The Empire of Zinc, The Rise and Fall of the Ring of Fire

We don’t have as many cheap guns anymore.

I know right now you’re probably raising an eyebrow at that statement, assuming what I mean is the same sort of whine you’ve heard every milsurp fan to say when they go to the store and see a gun for anything other than dirt mall prices. I’m sure right now you can list off a whole bunch of good cheap guns. H&R Topper’s, Hi-Point Carbines, 50 flavors of 500 dollar AR’s that’ll outshoot most other garbage guns in it’s category. And handguns, well look around. Used Model 10’s, Star BM’s and Kahr’s galore. And more Hi-Points than you can shake a stick at. And that’s all well and good but there’s an inflection to the word “cheap” that can’t be translated over a mode of communication like this. I don’t mean cheap.

I mean CHEAP.

Cheap like Faygo. Cheap like MD 20/20. Cheap like Banquet frozen dinners. Cheap like Eagle 45’s. The kind of cheap that refinances a used 1999 Oldsmobile Alero so it can spend it’s tax refund on a pack of Newports. That kind of cheap. No company goes that low anymore.

And there’s a reason for that.

Today, in lieu of a standard article format where I review a gun, I’m going to delve into a topic that’s been forgotten about in the eyes of the gun buying public. An uncomfortable bump in the road. It is not simply a gun, but an entire family of guns that over the span of 20 years became one of the most popular handguns in America. And in doing so, became the most popular gun in American crime. Get Hi-Point, TEC-9’s or any other burner gun out of your head, we’re going to the burner gun. The handgun of choice for drug store robberies for oxy and getting 3 years in jail for aggravated assault. A gun that’s seen more mentions of “WORLDSTAR!” than compliments. It’s time to talk about the Ring of Fire.

Yes, the Jennings pistols. How did a tiny .25 ACP become the most popular gun for popping people in America, and how did such a series of handguns come around in the first place. That’s what we’re diving into today. It’s historical dumpster diving, but you don’t need a tetanus shot.

Mr. Saturday Night Special, You Got A Barrel That’s So Blue And Cold

The term “saturday night special” is a phrase tossed around primarily in the United States and Canada in regards to a cheap, small caliber handgun that were or still remain a frequent burner gun for drive bys, murders and robberies. It’s a term that has fallen out of favor as, by the name, it’s not intended to be a glowing term of endearment. Most modern subcompacts that could theoretically be called a “saturday night special” elect to call themselves subcompacts and market them to people with smaller statures, hand sizes and so on. Ruger doesn’t call the LCP II that for a reason. It’s a “self defense” pistol, not a saturday night special.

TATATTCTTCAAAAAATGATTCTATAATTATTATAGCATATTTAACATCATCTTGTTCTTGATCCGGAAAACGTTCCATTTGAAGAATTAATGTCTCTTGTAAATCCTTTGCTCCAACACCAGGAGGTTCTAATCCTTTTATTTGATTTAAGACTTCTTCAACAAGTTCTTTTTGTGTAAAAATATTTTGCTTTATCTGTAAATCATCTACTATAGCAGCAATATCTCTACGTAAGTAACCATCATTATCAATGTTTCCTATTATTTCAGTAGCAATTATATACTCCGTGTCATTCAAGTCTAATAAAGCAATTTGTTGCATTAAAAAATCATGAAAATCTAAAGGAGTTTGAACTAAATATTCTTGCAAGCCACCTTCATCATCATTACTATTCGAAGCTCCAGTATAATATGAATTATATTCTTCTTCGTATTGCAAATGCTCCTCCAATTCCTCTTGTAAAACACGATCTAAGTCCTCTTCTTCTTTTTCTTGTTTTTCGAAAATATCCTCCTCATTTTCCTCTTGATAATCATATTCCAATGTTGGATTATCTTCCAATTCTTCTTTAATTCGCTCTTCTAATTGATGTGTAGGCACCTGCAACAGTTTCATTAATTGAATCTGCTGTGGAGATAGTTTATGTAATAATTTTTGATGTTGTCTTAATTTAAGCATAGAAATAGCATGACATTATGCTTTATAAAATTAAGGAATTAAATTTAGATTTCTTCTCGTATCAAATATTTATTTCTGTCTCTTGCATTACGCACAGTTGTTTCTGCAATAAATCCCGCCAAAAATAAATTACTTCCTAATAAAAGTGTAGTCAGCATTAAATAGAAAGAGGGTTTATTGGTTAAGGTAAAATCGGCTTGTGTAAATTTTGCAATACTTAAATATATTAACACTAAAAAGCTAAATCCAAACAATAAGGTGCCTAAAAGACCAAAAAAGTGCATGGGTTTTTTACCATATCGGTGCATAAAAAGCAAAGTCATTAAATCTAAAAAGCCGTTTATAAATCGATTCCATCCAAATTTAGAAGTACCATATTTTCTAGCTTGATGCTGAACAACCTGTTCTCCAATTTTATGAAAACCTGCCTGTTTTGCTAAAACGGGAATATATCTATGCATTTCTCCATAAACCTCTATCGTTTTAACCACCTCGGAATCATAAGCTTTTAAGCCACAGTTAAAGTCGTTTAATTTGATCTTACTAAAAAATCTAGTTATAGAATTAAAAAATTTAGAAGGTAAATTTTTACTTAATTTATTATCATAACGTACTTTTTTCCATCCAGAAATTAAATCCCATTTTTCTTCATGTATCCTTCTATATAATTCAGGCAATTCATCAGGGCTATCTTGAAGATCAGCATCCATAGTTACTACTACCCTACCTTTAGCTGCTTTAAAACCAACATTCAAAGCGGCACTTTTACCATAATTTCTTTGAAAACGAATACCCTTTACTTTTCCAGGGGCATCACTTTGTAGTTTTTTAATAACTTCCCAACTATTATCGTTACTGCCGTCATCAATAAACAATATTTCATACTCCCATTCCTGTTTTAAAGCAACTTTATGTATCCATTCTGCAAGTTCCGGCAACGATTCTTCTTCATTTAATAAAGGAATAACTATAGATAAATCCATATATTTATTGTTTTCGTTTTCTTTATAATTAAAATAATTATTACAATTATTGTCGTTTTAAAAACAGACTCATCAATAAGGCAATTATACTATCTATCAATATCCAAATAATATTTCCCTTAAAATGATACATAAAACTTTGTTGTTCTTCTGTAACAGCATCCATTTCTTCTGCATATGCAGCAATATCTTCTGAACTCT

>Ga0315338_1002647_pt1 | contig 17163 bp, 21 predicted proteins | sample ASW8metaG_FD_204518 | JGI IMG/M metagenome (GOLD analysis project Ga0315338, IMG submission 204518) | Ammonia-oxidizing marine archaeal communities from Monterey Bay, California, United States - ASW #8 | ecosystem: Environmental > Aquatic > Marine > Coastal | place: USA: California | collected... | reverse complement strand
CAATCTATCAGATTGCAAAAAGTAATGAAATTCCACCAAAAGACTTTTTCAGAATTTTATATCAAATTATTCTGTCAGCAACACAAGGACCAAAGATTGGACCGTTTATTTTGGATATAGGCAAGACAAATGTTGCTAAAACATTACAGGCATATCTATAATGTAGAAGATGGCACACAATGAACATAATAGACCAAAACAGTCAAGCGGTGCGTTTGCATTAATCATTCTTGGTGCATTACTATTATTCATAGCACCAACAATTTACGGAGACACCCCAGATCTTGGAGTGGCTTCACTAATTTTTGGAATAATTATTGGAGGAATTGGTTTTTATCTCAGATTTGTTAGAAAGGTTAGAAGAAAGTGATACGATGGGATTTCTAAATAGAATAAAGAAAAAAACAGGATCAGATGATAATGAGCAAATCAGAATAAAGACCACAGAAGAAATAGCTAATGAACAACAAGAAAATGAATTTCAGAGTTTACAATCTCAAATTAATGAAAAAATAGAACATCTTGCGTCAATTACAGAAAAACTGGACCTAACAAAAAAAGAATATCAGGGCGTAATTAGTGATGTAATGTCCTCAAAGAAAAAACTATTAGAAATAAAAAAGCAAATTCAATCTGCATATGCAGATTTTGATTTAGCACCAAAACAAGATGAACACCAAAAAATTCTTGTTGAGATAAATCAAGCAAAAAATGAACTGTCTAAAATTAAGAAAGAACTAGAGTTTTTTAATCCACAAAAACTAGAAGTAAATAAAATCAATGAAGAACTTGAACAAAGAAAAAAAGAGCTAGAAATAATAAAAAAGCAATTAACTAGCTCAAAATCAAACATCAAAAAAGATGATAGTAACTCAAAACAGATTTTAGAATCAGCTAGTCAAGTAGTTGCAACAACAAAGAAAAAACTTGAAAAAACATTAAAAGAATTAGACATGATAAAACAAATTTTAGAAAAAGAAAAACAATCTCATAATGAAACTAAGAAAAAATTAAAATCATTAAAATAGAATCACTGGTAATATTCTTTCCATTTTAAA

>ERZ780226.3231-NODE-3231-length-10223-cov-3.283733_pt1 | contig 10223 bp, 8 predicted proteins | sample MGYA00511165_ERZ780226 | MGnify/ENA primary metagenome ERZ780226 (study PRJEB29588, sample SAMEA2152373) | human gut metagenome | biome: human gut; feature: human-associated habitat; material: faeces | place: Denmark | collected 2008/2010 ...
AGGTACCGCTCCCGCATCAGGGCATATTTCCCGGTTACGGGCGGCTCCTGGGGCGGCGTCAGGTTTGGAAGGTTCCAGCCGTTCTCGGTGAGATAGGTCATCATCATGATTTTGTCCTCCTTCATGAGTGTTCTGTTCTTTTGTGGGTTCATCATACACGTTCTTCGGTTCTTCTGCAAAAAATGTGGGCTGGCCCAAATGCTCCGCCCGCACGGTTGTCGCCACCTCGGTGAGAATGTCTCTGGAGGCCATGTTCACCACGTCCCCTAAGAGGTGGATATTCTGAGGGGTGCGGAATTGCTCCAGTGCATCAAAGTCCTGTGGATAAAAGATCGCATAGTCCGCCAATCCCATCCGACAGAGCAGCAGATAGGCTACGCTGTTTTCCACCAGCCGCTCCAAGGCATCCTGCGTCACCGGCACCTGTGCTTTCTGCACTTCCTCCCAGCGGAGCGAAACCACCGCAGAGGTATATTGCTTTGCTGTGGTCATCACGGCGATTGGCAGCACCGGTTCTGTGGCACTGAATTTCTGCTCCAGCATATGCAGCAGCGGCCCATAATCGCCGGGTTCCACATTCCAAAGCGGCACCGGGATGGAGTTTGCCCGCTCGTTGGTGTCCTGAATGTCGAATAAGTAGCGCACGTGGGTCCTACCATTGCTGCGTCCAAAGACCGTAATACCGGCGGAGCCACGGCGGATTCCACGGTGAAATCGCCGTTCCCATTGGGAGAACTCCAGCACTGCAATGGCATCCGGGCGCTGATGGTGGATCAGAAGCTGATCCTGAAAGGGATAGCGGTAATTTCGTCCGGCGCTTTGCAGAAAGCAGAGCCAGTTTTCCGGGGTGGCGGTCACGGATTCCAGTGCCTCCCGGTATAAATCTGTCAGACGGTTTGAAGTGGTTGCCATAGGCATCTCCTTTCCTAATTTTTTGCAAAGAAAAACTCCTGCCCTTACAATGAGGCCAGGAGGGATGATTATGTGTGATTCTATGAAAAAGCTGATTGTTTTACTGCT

Plus, the LCP is legitimately too expensive to qualify as a saturday night special. Rather, it was used to quantify a large pool of imported, cheap firearms that became popular in America in the late 50’s and early 60’s. Mostly imported from places like Germany, Italy or Spain, these handguns were typically in .22 LR, .25 ACP or rarely in larger calibers like .32 ACP and .380 ACP. There are legitimately dozens of various handguns that could qualify for this category, but there’s a distinct divide between what was the vest pocket pistol and the modern saturday night special.

The Colt Model of 1908, also known as the “Vest Pocket”.

The roots of this handgun can be traced back to the Colt Model 1908 and the FN 1905. Designed by John Moses Browning and made by both companies, it was the first .25 ACP handgun to come to market. Intended to be a small compact defensive handgun, it brought semi-automatic fire to a market share and overall size that was only dominated by revolvers at that time. The “Vest Pocket” as it was dubbed was intended to replace the classic Iver Johnson top break and “Bulldog” snub nosed revolvers. Light on power, but still semi automatic and lethal-ish. It would be very popular in it’s own right, selling around 400,000 total units from its introduction until production ceased in 1948. It also kickstarted a series of other equivalent handguns from other companies.